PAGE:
Frears next film project was The Queen (2006), a film that depicts the death of Princess Diana on 31 August 1997 and its reaction from the Monarchy, and the public. The film premiered at the Venice Film Festival where Mirren won Best Actress and Peter Morgan won Best Screenplay. Frears was nominated for the Golden Lion. When released nationally within the United States, the film achieved immense critical acclaim, box-office success, and awards. At the Academy Awards, Frears himself received his second Academy Award nomination for best direction, and actor Helen Mirren won numerous awards for playing the title role including the Academy Award for Best Actress.[citation needed]


Steve Coogan with Frears at a screening of Philomena in 2013
Steve Coogan with Frears at a screening of Philomena in 2013

Frears holds[when?] the "David Lean Chair in Fiction Direction" at the National Film and Television School in Beaconsfield, where he teaches.[citation needed]

In 2013, Frears directed the drama, Philomena (2013), which was based on the 2009 book The Lost Child of Philomena Lee by journalist Martin Sixsmith based on the true story of Philomena Lee's 50-year search for her forcibly adopted son and Sixsmith's efforts to help her find him. The film starred Judi Dench and Steve Coogan. The film premiered at the 70th Venice International Film Festival to great acclaim and writers Jeff Pope and Steve Coogan won the best screenplay award for the film. The film won the People's Choice Award Runner-Up prize at the 2013 Toronto International Film Festival. The film was nominated for four Oscars at the 86th Academy Awards: Best Picture, Best Adapted Screenplay, Best Actress (for Dench), and Best Original Score. It was also nominated for four British Academy Film Awards and three Golden Globe Awards. The same year, HBO released his television drama Muhammad Ali's Greatest Fight, starring Christopher Plummer and Frank Langella, which depicts the United States Supreme Court deliberation over banning Muhammad Ali from boxing for refusing to serve in the US Army during the Vietnam War.[citation needed]

His biopic of disgraced cycling champion Lance Armstrong, The Program, starring Ben Foster, was premiered in the 2015 Toronto International Film Festival. Many of Frears' films are based on stories of living persons, but he has never sought to meet any of his subjects.[16] National Life Stories conducted an oral history interview (C1316/07) with Stephen Frears in 2008 for its The Legacy of the English Stage Company collection held by the British Library.[17]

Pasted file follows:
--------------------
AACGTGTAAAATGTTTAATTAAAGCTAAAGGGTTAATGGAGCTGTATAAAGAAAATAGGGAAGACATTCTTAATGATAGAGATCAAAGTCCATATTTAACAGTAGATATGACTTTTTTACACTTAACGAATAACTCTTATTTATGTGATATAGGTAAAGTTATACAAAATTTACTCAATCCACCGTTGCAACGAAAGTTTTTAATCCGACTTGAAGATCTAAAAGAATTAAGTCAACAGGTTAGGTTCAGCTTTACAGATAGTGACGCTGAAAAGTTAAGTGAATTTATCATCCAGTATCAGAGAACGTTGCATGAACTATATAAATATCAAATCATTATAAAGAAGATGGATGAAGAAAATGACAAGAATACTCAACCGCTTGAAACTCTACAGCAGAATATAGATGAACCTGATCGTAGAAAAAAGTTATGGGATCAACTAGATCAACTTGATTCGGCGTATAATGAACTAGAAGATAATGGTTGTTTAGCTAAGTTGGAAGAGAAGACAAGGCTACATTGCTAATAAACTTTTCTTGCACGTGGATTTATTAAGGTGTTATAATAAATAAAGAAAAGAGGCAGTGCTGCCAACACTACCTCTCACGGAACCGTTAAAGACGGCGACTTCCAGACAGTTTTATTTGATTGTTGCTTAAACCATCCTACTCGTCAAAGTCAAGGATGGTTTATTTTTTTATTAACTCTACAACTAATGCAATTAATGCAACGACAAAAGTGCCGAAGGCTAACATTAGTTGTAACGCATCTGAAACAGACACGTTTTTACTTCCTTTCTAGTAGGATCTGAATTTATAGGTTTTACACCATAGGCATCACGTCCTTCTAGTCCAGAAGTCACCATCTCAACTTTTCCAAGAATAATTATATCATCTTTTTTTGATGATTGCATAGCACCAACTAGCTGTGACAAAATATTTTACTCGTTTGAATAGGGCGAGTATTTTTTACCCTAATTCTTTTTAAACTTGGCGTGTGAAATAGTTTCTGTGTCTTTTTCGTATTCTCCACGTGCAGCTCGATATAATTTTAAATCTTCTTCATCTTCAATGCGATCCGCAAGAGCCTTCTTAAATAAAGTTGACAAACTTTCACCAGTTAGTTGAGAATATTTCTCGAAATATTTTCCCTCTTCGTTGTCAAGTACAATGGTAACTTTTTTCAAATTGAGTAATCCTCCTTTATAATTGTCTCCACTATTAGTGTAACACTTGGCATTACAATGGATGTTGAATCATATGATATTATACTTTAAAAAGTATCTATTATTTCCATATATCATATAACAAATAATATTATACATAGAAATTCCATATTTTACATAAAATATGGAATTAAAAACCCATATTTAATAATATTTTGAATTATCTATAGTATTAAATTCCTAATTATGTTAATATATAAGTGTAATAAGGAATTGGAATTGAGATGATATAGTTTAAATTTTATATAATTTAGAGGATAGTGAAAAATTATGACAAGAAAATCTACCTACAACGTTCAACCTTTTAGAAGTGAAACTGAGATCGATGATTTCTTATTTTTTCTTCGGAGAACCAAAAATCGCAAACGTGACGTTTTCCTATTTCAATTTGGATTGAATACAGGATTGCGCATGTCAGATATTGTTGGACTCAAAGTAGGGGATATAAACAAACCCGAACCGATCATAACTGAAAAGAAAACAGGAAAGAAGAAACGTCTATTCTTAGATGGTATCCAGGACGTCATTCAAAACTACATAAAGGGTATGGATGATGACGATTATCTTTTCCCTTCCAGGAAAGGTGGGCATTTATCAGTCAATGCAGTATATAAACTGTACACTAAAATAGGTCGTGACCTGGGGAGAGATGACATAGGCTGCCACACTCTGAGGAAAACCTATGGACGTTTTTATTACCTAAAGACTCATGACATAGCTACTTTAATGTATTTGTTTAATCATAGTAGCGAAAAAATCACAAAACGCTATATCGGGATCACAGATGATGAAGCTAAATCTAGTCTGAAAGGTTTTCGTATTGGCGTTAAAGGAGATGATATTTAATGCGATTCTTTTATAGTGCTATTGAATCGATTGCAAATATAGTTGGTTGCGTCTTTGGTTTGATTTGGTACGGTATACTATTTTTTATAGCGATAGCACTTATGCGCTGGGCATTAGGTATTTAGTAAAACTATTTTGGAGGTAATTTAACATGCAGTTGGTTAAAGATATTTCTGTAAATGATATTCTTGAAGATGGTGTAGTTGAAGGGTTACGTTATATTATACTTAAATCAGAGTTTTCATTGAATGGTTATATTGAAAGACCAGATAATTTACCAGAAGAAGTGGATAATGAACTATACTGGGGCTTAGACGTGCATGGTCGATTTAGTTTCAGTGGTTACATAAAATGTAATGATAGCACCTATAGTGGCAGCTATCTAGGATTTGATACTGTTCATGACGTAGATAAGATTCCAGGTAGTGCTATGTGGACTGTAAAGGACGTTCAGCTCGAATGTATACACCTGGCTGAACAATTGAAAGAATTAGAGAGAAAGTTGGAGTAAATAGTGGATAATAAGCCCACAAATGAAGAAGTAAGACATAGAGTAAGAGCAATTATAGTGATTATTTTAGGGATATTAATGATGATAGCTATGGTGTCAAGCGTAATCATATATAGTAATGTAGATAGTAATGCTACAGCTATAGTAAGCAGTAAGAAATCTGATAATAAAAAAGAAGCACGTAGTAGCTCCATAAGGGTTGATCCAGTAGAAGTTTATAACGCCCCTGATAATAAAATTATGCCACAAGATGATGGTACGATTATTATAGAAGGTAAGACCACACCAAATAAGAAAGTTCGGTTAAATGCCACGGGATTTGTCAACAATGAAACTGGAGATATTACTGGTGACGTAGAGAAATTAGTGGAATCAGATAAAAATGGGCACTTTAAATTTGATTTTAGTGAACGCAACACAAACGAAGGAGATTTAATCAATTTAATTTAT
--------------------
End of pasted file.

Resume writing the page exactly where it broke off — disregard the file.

In 2016, Frears directed the film, Florence Foster Jenkins, starring Meryl Streep, as the title character, a New York heiress known and aspiring opera singer despite her poor singing abilities. Hugh Grant plays her manager and long-time companion, St. Clair Bayfield. Other cast members include Simon Helberg, Rebecca Ferguson, and Nina Arianda. The film was a critical and commercial success with many praising Streep and Grant for their performances. At the 89th Academy Awards, it was nominated for Best Costume Design and earned Streep her 20th nomination for Best Actress. It received four Golden Globe nominations, including Best Picture in a Comedy or Musical. In 2017, Frears reunited with Judi Dench, this time in Victoria & Abdul, about the real-life relationship between Queen Victoria of the United Kingdom and her Indian Muslim servant Abdul Karim. The film also stars Ali Fazal, Michael Gambon, Eddie Izzard, Tim Pigott-Smith (in his final film role), and Adeel Akhtar. The film had its world premiere at the 74th Venice Film Festival, and was theatrically released on 15 September 2017 in the United Kingdom. It has grossed[when?] over $65 million worldwide.[citation needed]

In 2018, Frears returned to the limited series with A Very English Scandal which premiered on BBC One and later on Amazon Prime. The project is a three-part 2018 British television comedy-drama miniseries based on John Preston's 2016 book of the same name. It is a dramatisation of the 1976–1979 Jeremy Thorpe scandal and more than 15 years of events leading up to it. The series stars Hugh Grant as Jeremy Thorpe, and Ben Whishaw as Norman Scott. The limited series gained great acclaim in both the United Kingdom and the United States. On Rotten Tomatoes, the series holds an approval rating of 97% based on 64 reviews, with an average rating of 9.05/10. Rotten Tomatoes's critical consensus reads, "Hugh Grant and Ben Whishaw impress in A Very English Scandal, an equally absorbing and appalling look at British politics and society".[18] Grant received Primetime Emmy Award, Screen Actors Guild Award, Golden Globe Award, British Academy Television Award, and Critics Choice Award nominations for his performance while Whishaw earned a Emmy, and BAFTA win.[citation needed]